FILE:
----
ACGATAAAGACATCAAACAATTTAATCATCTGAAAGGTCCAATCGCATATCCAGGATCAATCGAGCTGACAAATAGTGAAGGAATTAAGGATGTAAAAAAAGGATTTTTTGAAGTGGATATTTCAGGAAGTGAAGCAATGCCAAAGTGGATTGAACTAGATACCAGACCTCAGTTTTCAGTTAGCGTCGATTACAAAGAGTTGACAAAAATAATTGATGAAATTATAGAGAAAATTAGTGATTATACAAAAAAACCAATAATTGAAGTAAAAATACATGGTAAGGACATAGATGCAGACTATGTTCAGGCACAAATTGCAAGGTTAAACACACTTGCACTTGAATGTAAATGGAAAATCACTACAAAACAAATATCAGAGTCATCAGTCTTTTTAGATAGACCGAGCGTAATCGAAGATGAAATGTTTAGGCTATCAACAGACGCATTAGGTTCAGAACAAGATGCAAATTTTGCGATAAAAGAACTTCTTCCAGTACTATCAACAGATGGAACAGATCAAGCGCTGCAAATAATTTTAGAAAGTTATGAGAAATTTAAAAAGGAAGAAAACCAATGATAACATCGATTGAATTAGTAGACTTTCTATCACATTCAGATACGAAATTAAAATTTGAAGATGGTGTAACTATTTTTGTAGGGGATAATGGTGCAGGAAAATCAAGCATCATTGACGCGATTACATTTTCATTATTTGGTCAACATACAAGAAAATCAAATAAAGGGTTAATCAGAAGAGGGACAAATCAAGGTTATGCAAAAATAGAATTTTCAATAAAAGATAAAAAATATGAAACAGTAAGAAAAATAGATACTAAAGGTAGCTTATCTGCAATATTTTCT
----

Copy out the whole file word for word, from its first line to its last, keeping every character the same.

ACGATAAAGACATCAAACAATTTAATCATCTGAAAGGTCCAATCGCATATCCAGGATCAATCGAGCTGACAAATAGTGAAGGAATTAAGGATGTAAAAAAAGGATTTTTTGAAGTGGATATTTCAGGAAGTGAAGCAATGCCAAAGTGGATTGAACTAGATACCAGACCTCAGTTTTCAGTTAGCGTCGATTACAAAGAGTTGACAAAAATAATTGATGAAATTATAGAGAAAATTAGTGATTATACAAAAAAACCAATAATTGAAGTAAAAATACATGGTAAGGACATAGATGCAGACTATGTTCAGGCACAAATTGCAAGGTTAAACACACTTGCACTTGAATGTAAATGGAAAATCACTACAAAACAAATATCAGAGTCATCAGTCTTTTTAGATAGACCGAGCGTAATCGAAGATGAAATGTTTAGGCTATCAACAGACGCATTAGGTTCAGAACAAGATGCAAATTTTGCGATAAAAGAACTTCTTCCAGTACTATCAACAGATGGAACAGATCAAGCGCTGCAAATAATTTTAGAAAGTTATGAGAAATTTAAAAAGGAAGAAAACCAATGATAACATCGATTGAATTAGTAGACTTTCTATCACATTCAGATACGAAATTAAAATTTGAAGATGGTGTAACTATTTTTGTAGGGGATAATGGTGCAGGAAAATCAAGCATCATTGACGCGATTACATTTTCATTATTTGGTCAACATACAAGAAAATCAAATAAAGGGTTAATCAGAAGAGGGACAAATCAAGGTTATGCAAAAATAGAATTTTCAATAAAAGATAAAAAATATGAAACAGTAAGAAAAATAGATACTAAAGGTAGCTTATCTGCAATATTTTCT